West and central AFRICA: flooding

Over 3.4 million people require humanitarian assistance in the wake of devastating floods in Nigeria, Chad, Niger, Burkina Faso, Mali, and Cameroon. Nigeria, which has borne the brunt of this disaster, is facing its worst flooding in a decade. “Hundreds of lives have been lost, over 1.3 million people have been displaced, and more than 2.8 million have been impacted, according to UN estimates, as farmlands and infrastructure have been submerged.” The floods have impacted nearly 1 in 10 Nigerian residents and 33 of Nigeria’s 36 states. The WPS Global Early Warning Tool's long term forecast predicts emerging or ongoing conflict in many of these regions. The tool's short term forecast also predicts conflict over the next two months.   

   

Flooding on the Niger River in the Edo and Kogi States in Nigeria is seen from the difference between June 12 and October 2, 2022. Source:NASA Earth Observatory images by Lauren Dauphin, using VIIRS data from NASA EOSDIS LANCEGIBS/Worldview, and the Suomi National Polar-orbiting Partnership and Landsat data from the U.S. Geological Survey

syria: ongoing drought

Syria is facing “acute violence” and a rapidly spreading cholera outbreak, and severe drought is compounding the misery. Water scarcity is making the cholera outbreak worse, and drought is contributing to the lowest wheat harvest since the war began in 2011. Food price spikes are causing food insecurity to spiral out of control. “Syrians today can afford only 15% of the food they were able to purchase three years ago,” according to a UN OCHA official. This is a very dire situation heading into the winter months. The outlook, unfortunately, is for continued low precipitation in the near future. The WPS Global Early Warning Tool's short term forecast predicts conflict over the next two months.   

Syria and monitored countries around the world are experiencing crises levels of food price spikes. Source: WFP

IRAQ: drought 

In our last quarterly update, we reported that Iraq had been experiencing continuous drought since 2020. Unfortunately, the drought and high temperatures continue, with devastating impacts on rural communities. A quarter of the 1,341 households surveyed by the Norwegian Refugee Council across (Anbar, Basra, Dohuk, Kirkuk, and Ninewa governorates) reported over 90% wheat failure this season. Another 25% reported no net profit from their wheat crop all year. “Prolonged drought spells have forced one-quarter of farming families to rely on food assistance amid a lack of harvest.” Climate change and the subsequent environmental consequences such as low rainfall and rising temperatures compound with structural and political challenges such as reduced river flows from upstream countries, lack of investment in infrastructure and poor water resource management. Consequently, tensions over water arise, sometimes erupting into violence, and forced internal migration due to loss of agricultural livelihoods. The WPS Global Early Warning Tool's long term forecast predicts emerging and ongoing conflict throughout much of Iraq over the next 12 months. The tool's short term forecast also predicts conflict over the next two months.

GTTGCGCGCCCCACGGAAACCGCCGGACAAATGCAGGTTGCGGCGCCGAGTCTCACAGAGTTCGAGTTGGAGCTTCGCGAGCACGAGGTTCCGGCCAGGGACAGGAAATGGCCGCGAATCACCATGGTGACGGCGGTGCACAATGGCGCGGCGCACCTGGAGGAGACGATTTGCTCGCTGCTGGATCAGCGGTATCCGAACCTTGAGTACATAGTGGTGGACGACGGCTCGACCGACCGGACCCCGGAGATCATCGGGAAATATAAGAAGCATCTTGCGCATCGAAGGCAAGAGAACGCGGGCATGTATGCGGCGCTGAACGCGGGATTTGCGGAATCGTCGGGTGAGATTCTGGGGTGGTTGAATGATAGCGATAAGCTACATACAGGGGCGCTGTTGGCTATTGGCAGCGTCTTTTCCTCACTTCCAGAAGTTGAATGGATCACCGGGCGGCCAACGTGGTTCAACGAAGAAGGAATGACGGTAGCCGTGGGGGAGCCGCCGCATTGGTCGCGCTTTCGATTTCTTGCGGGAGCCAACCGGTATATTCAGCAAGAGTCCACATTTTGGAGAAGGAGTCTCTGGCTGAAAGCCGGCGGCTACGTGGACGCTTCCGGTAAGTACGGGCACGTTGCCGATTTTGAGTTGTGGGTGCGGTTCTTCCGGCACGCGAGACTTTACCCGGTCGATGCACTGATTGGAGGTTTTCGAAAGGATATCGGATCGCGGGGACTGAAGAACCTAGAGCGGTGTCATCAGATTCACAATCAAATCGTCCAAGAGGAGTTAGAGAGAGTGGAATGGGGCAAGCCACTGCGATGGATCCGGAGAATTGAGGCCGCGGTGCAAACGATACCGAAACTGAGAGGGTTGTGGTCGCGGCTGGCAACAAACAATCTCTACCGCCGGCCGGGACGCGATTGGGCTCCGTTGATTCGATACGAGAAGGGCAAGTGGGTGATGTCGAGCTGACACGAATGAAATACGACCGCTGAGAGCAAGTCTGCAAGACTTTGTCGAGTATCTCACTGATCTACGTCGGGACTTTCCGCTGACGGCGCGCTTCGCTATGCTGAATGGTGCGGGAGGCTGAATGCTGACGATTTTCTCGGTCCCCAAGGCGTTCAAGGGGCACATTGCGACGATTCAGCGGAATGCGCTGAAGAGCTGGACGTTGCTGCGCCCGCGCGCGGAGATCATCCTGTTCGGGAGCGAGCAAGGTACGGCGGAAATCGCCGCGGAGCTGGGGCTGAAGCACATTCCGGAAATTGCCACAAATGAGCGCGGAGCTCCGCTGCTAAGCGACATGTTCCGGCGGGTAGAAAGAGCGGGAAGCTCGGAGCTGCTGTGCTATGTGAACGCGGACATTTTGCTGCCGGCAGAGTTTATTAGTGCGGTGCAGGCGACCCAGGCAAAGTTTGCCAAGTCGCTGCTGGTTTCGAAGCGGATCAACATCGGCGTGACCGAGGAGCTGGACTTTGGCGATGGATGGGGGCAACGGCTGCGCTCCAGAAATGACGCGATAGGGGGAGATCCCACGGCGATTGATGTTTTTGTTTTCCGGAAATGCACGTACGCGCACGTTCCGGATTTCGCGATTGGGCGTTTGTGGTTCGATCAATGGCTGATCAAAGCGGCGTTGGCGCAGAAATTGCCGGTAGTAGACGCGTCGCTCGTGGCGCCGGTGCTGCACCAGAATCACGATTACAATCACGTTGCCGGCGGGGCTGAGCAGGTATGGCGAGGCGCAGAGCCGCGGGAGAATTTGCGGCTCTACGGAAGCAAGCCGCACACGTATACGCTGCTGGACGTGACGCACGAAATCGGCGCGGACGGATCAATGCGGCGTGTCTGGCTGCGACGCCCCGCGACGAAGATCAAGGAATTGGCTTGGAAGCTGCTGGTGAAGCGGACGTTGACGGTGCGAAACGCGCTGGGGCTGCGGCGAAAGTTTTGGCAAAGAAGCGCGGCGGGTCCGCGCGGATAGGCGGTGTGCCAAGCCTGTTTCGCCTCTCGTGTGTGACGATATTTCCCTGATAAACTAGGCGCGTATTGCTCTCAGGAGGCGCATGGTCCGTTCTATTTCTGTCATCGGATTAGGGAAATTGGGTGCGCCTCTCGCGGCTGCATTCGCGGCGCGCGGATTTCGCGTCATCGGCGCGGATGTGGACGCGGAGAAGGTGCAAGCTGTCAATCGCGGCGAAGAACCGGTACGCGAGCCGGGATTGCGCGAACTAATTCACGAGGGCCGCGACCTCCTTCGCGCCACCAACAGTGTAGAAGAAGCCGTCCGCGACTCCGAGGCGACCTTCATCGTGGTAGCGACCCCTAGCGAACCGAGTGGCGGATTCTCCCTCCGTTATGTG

The Tigris and Euphrates Rivers and dams in the region.

AFGHANISTAN: DROUGHT AND failed harvests 

In our last quarterly update, we reported that Afghanistan was in the throes of unprecedented drought. Drought, flooding, and violent storms, together with the inability of the Taliban to manage water resources or water infrastructure in the country in an effective manner, and the economic implosion triggered by the Taliban takeover, were reasons why Afghanistan tops the list of insufficient food consumption globally.  

A recent report by the World Food Programme estimates that 18.9 million people – nearly half of the population – have been acutely food-insecure between June and November 2022. Catholic Relief Services reports that farmers are resorting to extreme drought and hunger coping measures. “Such measures include eating fewer meals, attempting to migrate, and selling off as much as 90% of their livestock to the point where recovering the herd becomes impossible.” Experts had held out hope that hunger levels would drop during the summer harvest season. The ongoing drought, however, has led to much smaller than normal harvests, forcing many families to sell land and livestock to buy food to feed their families. The WPS Global Early Warning Tool's long term forecast predicts emerging and ongoing conflict throughout most of Afghanistan over the next 12 months. The tool's short term forecast also predicts conflict over the next two months.   

PAKISTAN: devastating flooding 

Extreme monsoon rainfall, together with an accelerated melting of glaciers due to soaring temperatures, utterly devastated Pakistan from June to October. “Floodwaters drenched one-third of the country at one point, damaging or washing away more than 2 million houses, killing 1.2 million livestock animals, damaging 13,000 kilometers of roads and displacing 8 million people, including 644,000 living in relief camps.” As of this writing, the U.N. estimates that 7% of the territory is still inundated. A recent study estimated the damages and economic losses at roughly $30 billion. The study was conducted by the Pakistani government, the United Nations, the Asian Development Bank, the World Bank, and the European Union.